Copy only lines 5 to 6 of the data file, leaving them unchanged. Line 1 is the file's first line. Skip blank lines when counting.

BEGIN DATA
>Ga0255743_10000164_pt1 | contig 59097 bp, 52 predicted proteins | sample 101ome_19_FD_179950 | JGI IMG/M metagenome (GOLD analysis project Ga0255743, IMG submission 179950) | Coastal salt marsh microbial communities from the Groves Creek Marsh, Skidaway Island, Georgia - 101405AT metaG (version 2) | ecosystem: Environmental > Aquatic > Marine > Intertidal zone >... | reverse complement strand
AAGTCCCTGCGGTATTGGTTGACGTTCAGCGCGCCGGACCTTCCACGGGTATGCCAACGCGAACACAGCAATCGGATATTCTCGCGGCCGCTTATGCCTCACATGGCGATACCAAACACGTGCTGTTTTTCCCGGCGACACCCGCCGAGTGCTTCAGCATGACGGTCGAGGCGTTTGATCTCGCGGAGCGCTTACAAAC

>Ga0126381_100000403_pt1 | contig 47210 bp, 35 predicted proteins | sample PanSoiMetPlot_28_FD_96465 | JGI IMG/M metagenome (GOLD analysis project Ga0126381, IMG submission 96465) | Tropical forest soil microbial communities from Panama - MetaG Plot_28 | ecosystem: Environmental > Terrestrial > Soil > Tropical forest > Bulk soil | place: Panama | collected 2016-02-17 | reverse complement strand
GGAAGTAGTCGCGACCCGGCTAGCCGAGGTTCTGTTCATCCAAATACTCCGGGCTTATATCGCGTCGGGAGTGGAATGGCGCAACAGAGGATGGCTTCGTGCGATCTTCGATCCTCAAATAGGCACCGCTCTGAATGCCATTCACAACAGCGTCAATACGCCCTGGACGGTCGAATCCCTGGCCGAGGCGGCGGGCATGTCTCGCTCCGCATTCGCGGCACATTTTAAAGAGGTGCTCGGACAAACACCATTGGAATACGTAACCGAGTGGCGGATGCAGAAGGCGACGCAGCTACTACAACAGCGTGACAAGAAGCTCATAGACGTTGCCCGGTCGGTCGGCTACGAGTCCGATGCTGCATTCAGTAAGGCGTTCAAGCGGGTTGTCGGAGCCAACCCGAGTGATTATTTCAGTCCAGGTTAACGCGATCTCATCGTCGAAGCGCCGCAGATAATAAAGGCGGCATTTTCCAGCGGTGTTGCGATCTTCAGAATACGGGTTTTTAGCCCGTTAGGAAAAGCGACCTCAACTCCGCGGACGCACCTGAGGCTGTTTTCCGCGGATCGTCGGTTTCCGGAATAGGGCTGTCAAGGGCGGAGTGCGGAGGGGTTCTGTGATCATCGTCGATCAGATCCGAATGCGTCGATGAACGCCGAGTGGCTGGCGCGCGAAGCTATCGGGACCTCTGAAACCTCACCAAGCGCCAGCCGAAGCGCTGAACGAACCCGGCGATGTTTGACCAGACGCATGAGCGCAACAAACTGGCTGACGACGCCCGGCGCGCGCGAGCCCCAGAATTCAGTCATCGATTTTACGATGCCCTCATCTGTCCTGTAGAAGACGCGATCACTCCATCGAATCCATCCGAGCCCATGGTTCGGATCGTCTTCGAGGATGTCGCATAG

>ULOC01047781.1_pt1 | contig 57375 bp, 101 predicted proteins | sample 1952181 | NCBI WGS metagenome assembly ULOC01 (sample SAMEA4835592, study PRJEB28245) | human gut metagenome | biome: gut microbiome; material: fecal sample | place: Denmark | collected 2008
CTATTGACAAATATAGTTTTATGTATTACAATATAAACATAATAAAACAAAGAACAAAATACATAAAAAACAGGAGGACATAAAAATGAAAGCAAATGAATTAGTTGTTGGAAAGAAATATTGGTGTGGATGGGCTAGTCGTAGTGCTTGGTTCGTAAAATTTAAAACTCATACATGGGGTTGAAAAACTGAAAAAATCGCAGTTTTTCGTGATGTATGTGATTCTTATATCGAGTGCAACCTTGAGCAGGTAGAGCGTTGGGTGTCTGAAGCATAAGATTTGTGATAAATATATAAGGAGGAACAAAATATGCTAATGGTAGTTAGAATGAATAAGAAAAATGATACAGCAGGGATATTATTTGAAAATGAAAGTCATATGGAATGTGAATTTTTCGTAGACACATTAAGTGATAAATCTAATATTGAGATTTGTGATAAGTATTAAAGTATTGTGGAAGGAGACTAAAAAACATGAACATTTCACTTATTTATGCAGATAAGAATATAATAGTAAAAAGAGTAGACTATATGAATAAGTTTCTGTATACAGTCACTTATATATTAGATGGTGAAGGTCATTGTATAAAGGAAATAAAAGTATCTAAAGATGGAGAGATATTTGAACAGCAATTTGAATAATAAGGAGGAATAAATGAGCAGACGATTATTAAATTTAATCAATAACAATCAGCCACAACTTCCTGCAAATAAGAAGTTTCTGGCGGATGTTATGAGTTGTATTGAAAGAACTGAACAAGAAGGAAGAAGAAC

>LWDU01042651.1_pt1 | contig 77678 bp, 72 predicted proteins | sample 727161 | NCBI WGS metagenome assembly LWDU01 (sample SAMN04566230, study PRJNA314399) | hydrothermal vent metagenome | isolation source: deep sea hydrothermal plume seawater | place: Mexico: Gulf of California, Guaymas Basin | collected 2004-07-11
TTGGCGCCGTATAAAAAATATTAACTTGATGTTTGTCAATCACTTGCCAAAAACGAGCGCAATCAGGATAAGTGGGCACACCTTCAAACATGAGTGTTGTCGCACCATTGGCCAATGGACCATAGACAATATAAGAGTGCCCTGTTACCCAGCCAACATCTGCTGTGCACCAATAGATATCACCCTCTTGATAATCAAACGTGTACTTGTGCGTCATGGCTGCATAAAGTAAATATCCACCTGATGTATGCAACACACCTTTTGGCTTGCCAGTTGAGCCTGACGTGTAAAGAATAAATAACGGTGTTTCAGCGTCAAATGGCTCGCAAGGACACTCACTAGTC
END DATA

>ULOC01047781.1_pt1 | contig 57375 bp, 101 predicted proteins | sample 1952181 | NCBI WGS metagenome assembly ULOC01 (sample SAMEA4835592, study PRJEB28245) | human gut metagenome | biome: gut microbiome; material: fecal sample | place: Denmark | collected 2008
CTATTGACAAATATAGTTTTATGTATTACAATATAAACATAATAAAACAAAGAACAAAATACATAAAAAACAGGAGGACATAAAAATGAAAGCAAATGAATTAGTTGTTGGAAAGAAATATTGGTGTGGATGGGCTAGTCGTAGTGCTTGGTTCGTAAAATTTAAAACTCATACATGGGGTTGAAAAACTGAAAAAATCGCAGTTTTTCGTGATGTATGTGATTCTTATATCGAGTGCAACCTTGAGCAGGTAGAGCGTTGGGTGTCTGAAGCATAAGATTTGTGATAAATATATAAGGAGGAACAAAATATGCTAATGGTAGTTAGAATGAATAAGAAAAATGATACAGCAGGGATATTATTTGAAAATGAAAGTCATATGGAATGTGAATTTTTCGTAGACACATTAAGTGATAAATCTAATATTGAGATTTGTGATAAGTATTAAAGTATTGTGGAAGGAGACTAAAAAACATGAACATTTCACTTATTTATGCAGATAAGAATATAATAGTAAAAAGAGTAGACTATATGAATAAGTTTCTGTATACAGTCACTTATATATTAGATGGTGAAGGTCATTGTATAAAGGAAATAAAAGTATCTAAAGATGGAGAGATATTTGAACAGCAATTTGAATAATAAGGAGGAATAAATGAGCAGACGATTATTAAATTTAATCAATAACAATCAGCCACAACTTCCTGCAAATAAGAAGTTTCTGGCGGATGTTATGAGTTGTATTGAAAGAACTGAACAAGAAGGAAGAAGAAC